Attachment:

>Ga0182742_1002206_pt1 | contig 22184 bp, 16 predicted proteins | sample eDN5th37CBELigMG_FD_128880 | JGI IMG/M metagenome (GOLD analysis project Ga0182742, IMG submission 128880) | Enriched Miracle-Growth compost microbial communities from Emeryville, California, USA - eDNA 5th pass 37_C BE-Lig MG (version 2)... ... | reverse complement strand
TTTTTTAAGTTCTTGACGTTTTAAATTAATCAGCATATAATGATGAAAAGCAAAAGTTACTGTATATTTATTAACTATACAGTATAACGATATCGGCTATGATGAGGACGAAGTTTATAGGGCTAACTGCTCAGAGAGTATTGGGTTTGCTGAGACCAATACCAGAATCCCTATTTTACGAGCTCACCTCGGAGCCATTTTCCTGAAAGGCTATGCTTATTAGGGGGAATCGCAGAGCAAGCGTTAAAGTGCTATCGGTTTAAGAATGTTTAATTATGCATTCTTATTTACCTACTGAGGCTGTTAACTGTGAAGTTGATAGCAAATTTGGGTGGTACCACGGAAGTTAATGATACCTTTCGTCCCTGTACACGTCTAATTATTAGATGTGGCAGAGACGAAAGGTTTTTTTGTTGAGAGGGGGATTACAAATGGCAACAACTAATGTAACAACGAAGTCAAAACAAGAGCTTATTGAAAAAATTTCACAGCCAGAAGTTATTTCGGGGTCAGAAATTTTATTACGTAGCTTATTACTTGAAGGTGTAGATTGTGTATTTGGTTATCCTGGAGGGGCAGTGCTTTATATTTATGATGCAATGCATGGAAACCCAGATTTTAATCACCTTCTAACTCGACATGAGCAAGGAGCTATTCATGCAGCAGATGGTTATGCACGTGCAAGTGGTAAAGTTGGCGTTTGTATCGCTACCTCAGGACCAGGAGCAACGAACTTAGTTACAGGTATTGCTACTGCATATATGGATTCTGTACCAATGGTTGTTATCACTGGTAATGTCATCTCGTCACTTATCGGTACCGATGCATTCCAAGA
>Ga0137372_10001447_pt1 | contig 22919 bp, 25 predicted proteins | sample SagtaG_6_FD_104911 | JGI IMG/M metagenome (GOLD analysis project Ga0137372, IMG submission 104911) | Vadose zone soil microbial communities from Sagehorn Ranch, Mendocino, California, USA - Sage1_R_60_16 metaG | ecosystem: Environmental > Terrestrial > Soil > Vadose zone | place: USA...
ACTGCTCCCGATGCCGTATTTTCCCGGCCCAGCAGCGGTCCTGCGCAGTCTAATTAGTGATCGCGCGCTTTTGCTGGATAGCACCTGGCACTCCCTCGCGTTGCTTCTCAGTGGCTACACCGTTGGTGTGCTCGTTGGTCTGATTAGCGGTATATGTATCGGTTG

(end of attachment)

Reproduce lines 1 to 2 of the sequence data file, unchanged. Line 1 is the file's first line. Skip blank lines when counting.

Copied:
>Ga0182742_1002206_pt1 | contig 22184 bp, 16 predicted proteins | sample eDN5th37CBELigMG_FD_128880 | JGI IMG/M metagenome (GOLD analysis project Ga0182742, IMG submission 128880) | Enriched Miracle-Growth compost microbial communities from Emeryville, California, USA - eDNA 5th pass 37_C BE-Lig MG (version 2)... ... | reverse complement strand
TTTTTTAAGTTCTTGACGTTTTAAATTAATCAGCATATAATGATGAAAAGCAAAAGTTACTGTATATTTATTAACTATACAGTATAACGATATCGGCTATGATGAGGACGAAGTTTATAGGGCTAACTGCTCAGAGAGTATTGGGTTTGCTGAGACCAATACCAGAATCCCTATTTTACGAGCTCACCTCGGAGCCATTTTCCTGAAAGGCTATGCTTATTAGGGGGAATCGCAGAGCAAGCGTTAAAGTGCTATCGGTTTAAGAATGTTTAATTATGCATTCTTATTTACCTACTGAGGCTGTTAACTGTGAAGTTGATAGCAAATTTGGGTGGTACCACGGAAGTTAATGATACCTTTCGTCCCTGTACACGTCTAATTATTAGATGTGGCAGAGACGAAAGGTTTTTTTGTTGAGAGGGGGATTACAAATGGCAACAACTAATGTAACAACGAAGTCAAAACAAGAGCTTATTGAAAAAATTTCACAGCCAGAAGTTATTTCGGGGTCAGAAATTTTATTACGTAGCTTATTACTTGAAGGTGTAGATTGTGTATTTGGTTATCCTGGAGGGGCAGTGCTTTATATTTATGATGCAATGCATGGAAACCCAGATTTTAATCACCTTCTAACTCGACATGAGCAAGGAGCTATTCATGCAGCAGATGGTTATGCACGTGCAAGTGGTAAAGTTGGCGTTTGTATCGCTACCTCAGGACCAGGAGCAACGAACTTAGTTACAGGTATTGCTACTGCATATATGGATTCTGTACCAATGGTTGTTATCACTGGTAATGTCATCTCGTCACTTATCGGTACCGATGCATTCCAAGA